Liv­ing the Rukun Ne­gara

New Straits Times - - News - AINA NASA KUALA LUMPUR

THE Rukun Ne­gara should be the back­bone for unity among Malaysians as the coun­try moves to­wards be­com­ing more di­verse, said Min­is­ter in the Prime Min­is­ter’s De­part­ment Tan Sri Joseph Ku­rup.

Fol­low­ing the Rukun Ne­gara Secretariat Con­ven­tion last month, he said the so­cial struc­ture of the coun­try had changed tremen­dously over the years as a re­sult of so­cial, po­lit­i­cal, ed­u­ca­tional and global eco­nomic mod­erni­sa­tion.

Due to an in­creas­ingly glob­alised world and move­ment of com­mu­ni­ties from neigh­bour­ing coun­tries, not only do the peo­ple have to be open to dif­fer­ent prac­tices, but they, too, must be more pa­tri­otic than ever by com­pre­hend­ing the Rukun Ne­gara.

“Af­ter 60 years of Merdeka, we have seen changes in so­ci­ety that in­clude the pres­ence of for­eign com­mu­ni­ties from neigh­bour­ing coun­tries. Be­cause of this, we are inch­ing to­wards be­com­ing a coun­try of ‘su­per-di­ver­sity’,” he said.

Su­per-di­ver­sity is a term used by coun­tries that have in­creas­ing racial groups en­ter­ing so­ci­ety, most of them from ex­ter­nal sources.

The sit­u­a­tion of su­per-di­ver­sity, Ku­rup said, needed the at­ten­tion of the pub­lic as a lack of aware­ness would bring about weak so­cial ties, as well as con­tra­dict­ing val­ues and norms.

“It is dan­ger­ous if Malaysians are used by for­eign­ers to spread rad­i­cal ide­olo­gies, es­pe­cially among young­sters, to the point they be­come ex­trem­ists.

“We should fo­cus on unity ed­u­ca­tion through in­stil­la­tion, ap­pre­ci­a­tion and prac­tice of the five prin­ci­ples of Rukun Ne­gara in our daily lives.”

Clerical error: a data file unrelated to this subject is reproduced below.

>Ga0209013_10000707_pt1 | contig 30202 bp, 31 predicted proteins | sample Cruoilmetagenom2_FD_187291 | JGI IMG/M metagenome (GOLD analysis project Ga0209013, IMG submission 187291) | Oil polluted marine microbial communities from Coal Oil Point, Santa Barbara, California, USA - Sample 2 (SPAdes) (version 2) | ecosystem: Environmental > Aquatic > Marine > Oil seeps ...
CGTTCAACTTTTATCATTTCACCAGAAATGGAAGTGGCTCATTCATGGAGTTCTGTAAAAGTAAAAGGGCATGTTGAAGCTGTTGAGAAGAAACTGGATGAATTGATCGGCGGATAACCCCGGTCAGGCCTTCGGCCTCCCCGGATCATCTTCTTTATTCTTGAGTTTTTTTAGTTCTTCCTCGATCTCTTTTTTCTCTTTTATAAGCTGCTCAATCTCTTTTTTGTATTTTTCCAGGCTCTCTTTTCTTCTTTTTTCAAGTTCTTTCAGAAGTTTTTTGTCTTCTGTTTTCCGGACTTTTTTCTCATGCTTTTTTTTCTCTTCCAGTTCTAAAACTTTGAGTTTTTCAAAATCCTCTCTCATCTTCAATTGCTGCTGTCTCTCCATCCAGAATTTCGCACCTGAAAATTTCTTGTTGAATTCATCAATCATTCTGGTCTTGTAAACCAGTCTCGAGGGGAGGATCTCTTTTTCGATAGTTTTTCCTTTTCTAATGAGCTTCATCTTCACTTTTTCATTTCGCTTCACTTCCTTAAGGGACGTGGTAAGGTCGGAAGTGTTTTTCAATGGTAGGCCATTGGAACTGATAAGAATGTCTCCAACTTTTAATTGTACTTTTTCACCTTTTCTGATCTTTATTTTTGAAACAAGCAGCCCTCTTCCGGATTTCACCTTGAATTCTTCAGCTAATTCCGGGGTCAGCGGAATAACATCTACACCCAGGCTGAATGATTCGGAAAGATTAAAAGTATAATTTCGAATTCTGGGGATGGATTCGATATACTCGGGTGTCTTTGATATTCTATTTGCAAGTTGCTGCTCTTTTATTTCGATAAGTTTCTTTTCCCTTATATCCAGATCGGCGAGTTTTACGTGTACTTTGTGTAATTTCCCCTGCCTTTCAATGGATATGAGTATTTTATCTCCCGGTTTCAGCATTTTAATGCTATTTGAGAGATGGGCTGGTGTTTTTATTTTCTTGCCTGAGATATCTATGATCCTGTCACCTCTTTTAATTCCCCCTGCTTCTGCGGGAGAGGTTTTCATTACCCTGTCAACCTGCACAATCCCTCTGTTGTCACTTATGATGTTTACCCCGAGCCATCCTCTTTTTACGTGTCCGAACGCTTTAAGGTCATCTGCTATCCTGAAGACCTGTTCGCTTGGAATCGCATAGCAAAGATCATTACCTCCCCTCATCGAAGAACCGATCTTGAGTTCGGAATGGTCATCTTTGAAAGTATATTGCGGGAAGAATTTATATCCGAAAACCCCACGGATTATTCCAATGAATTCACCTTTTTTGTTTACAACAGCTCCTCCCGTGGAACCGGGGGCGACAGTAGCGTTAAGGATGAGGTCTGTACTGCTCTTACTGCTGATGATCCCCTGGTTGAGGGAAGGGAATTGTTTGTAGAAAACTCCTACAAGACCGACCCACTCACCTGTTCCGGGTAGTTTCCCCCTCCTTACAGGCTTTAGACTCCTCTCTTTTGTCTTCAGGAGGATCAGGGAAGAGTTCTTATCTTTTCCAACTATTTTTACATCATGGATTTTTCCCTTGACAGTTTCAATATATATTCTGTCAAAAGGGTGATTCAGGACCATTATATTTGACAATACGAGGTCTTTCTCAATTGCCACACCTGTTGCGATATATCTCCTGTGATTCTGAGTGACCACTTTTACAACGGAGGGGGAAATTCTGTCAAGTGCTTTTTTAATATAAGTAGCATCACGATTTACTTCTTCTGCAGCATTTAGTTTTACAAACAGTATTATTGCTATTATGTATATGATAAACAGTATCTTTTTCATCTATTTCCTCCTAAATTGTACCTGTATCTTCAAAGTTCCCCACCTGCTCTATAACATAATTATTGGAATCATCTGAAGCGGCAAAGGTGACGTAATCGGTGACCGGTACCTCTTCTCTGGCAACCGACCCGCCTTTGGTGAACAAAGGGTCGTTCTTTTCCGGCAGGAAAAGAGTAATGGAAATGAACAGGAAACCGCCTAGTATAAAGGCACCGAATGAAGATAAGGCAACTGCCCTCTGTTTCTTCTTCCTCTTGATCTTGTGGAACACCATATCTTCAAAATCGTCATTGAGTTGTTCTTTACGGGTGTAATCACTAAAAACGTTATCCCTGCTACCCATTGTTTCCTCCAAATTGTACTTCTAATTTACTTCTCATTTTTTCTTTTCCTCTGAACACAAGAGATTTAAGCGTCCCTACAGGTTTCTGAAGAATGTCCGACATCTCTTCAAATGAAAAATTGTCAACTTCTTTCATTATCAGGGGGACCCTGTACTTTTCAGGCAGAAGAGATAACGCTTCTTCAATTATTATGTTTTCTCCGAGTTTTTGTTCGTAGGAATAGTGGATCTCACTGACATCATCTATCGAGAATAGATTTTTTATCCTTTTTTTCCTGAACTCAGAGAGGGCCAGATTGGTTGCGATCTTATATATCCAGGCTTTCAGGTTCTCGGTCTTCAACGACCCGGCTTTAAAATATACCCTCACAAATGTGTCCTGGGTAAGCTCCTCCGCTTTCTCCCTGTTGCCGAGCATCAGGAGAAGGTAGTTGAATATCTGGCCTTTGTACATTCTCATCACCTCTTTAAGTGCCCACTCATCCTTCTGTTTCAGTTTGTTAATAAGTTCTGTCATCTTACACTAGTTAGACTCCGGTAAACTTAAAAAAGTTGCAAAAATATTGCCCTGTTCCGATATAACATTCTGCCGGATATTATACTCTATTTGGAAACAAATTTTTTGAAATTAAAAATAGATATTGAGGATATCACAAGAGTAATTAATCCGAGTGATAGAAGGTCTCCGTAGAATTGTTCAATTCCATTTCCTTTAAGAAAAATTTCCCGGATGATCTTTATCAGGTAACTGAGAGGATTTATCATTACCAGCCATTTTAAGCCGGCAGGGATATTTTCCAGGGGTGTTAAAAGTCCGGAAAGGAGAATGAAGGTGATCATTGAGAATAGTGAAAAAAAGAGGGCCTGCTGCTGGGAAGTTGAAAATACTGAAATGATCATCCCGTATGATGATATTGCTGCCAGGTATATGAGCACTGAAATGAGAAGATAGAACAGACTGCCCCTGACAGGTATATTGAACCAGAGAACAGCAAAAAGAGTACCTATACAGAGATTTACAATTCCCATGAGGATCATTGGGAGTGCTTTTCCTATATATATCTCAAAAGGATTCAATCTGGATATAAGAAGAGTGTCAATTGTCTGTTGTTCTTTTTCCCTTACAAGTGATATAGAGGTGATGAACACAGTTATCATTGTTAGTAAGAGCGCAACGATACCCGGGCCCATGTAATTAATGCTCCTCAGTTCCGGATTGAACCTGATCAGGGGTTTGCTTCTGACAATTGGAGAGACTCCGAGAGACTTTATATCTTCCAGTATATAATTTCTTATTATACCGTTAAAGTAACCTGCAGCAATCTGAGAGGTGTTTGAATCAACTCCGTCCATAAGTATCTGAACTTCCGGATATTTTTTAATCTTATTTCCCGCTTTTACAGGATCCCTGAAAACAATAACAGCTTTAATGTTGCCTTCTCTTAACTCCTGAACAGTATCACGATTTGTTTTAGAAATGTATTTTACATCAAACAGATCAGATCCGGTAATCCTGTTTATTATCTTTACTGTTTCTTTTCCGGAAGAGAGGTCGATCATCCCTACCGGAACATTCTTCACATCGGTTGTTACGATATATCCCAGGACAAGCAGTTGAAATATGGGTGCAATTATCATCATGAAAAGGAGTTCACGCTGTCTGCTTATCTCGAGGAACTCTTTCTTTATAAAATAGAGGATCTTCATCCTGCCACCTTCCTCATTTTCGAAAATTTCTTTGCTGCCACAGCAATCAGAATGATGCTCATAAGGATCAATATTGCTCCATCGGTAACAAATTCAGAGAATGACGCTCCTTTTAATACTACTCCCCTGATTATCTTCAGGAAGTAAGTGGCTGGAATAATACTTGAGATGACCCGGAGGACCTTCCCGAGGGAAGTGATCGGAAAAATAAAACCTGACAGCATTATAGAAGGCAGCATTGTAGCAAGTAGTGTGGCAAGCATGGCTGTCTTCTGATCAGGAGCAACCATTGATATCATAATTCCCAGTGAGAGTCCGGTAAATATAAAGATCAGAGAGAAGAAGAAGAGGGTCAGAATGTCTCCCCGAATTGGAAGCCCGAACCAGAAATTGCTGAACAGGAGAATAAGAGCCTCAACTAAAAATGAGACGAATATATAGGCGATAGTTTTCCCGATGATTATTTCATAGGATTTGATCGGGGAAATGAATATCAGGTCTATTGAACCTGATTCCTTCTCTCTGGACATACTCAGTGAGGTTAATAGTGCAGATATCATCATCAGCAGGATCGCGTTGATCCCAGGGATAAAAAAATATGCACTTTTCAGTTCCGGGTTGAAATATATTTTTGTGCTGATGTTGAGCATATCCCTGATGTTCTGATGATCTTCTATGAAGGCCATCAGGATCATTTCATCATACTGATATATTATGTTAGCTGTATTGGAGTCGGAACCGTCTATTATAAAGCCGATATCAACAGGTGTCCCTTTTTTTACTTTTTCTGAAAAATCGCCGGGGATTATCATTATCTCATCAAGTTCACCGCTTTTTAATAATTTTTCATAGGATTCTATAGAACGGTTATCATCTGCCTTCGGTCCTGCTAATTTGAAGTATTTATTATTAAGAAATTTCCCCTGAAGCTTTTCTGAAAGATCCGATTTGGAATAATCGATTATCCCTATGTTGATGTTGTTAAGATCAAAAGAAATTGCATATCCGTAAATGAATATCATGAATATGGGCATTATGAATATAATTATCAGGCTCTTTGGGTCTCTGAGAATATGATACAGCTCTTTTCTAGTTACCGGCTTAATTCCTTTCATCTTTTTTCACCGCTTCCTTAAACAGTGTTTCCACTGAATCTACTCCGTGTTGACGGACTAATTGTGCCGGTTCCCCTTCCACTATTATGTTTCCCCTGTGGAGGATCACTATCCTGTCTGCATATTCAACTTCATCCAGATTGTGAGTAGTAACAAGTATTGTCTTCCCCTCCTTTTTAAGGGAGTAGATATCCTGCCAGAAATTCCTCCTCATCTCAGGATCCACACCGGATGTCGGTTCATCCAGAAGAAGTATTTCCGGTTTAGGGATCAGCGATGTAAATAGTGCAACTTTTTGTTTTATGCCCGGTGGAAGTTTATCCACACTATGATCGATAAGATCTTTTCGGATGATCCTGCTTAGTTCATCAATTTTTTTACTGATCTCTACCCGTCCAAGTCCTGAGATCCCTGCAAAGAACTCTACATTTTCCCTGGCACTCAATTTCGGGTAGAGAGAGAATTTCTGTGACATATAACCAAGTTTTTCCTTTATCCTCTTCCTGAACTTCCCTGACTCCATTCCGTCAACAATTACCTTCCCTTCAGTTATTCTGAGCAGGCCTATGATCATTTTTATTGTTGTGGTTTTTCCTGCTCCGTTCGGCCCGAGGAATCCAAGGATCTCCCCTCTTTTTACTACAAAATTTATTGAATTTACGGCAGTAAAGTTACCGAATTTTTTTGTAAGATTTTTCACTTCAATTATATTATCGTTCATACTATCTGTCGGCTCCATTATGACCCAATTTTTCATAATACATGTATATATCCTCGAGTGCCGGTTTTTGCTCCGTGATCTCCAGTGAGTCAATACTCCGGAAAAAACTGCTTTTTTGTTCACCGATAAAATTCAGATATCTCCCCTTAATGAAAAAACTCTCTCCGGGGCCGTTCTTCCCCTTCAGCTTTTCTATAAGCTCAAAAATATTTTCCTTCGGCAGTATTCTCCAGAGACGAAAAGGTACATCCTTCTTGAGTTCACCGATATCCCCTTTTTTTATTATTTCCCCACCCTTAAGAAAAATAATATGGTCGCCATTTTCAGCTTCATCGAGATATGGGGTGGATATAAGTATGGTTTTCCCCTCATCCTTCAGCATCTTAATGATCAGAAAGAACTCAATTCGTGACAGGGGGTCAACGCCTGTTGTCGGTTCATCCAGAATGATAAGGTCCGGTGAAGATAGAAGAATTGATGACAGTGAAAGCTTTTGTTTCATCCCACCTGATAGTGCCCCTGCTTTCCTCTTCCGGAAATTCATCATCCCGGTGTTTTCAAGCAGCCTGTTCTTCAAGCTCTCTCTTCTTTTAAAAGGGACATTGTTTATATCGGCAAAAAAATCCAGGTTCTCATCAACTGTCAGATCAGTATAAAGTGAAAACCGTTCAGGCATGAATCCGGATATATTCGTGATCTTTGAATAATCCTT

Ku­rup said mis­use of in­for­ma­tion com­mu­ni­ca­tions tech­nol­ogy was a wor­ry­ing con­se­quence that Malaysians might face, as it could be ex­ploited to spread ex­treme ide­olo­gies and, sub­se­quently, af­fect unity.

This ex­ploita­tion could also cause clashes of opin­ion and ten­sion be­tween races, even threat­en­ing the coun­try’s sta­bil­ity and har­mony, he said.

“A sense of re­spon­si­bil­ity has prompted the Rukun Ne­gara Secretariat to in­crease aware­ness among to­day’s youth about in­ter­nal­is­ing and prac­tis­ing the prin­ci­ples of Rukun Ne­gara in their daily lives.

“With the Rukun Ne­gara in mind, one will not eas­ily voice out un­easi­ness at oth­ers with­out first think­ing about the reper­cus­sions it would have on the coun­try’s racial har­mony and unity.”

The Na­tional Unity and Integration De­part­ment, as the lead­ing agency in unity and integration, fo­cuses on ac­tiv­i­ties and pro­grammes that foster shared com­mon val­ues.

The Rukun Ne­gara Secretariat Con­ven­tion, which was held from Aug 11 to 13, dis­cussed is­sues and ideas among stu­dents of higher-learn­ing in­sti­tu­tions so that they can bet­ter un­der­stand na­tion­build­ing.

Themed “Ra­tio­nal and Mod­er­ate Stu­dent”’, the con­ven­tion aimed to in­crease aware­ness in youths to un­der­stand the im­por­tance of tol­er­ance and mod­er­a­tion in ac­tion as a guide in life.

The con­ven­tion had three ses­sions, namely “Jour­ney to Na­tion­hood — Em­brac­ing the Past”, “My Coun­try My Soul — Trans­form­ing the Present” and “Shar­ing Unity Val­ues — Shap­ing the Fu­ture”.

The con­ven­tion also saw the Rukun Ne­gara ac­tion plan formed, which will em­pha­sise mind, thought and cred­i­bil­ity-sharp­en­ing of stu­dents.

Th­ese el­e­ments are im­por­tant in cre­at­ing more cre­ative, in­no­va­tive and crit­i­cal hu­man be­ings.

“The el­e­ment of cross-cul­ture is also taken into con­sid­er­a­tion in the ac­tion plan that can open up minds and thoughts to think more ra­tio­nally and mod­er­ately in un­der­stand­ing the sen­si­tiv­ity of other races.

“The plan will con­tinue the re­spon­si­bil­ity of the secretariat in im­ple­ment­ing ac­tiv­i­ties cen­tred on in­ter­ac­tion of mul­tira­cial stu­dents.”

There are 150 Rukun Ne­gara Sec­re­tari­ats con­sist­ing of pub­lic and pri­vate in­sti­tu­tions of higher learn­ing, poly­tech­nic in­sti­tutes, ma­tric­u­la­tion col­leges, com­mu­nity col­leges and teacher train­ing in­sti­tutes.


Min­is­ter in the Prime Min­is­ter’s De­part­ment Tan Sri Joseph Ku­rup (cen­tre) at the clos­ing cer­e­mony of the Rukun Ne­gara Secretariat Con­ven­tion at Univer­siti Pu­tra Malaysia (UPM), Ser­dang, last month. With him are Malaysia Crime Pre­ven­tion Foun­da­tion se­nior vice-chair­man Tan Sri Lee Lam Thye (third from right), Na­tional Unity and Integration De­part­ment di­rec­tor Ba­harin Idris (third from left) and UPM co-cur­ricu­lum and stu­dent de­vel­op­ment cen­tre di­rec­tor Associate Pro­fes­sor Dr Para­ma­si­vam Muthusamy (sec­ond from left).

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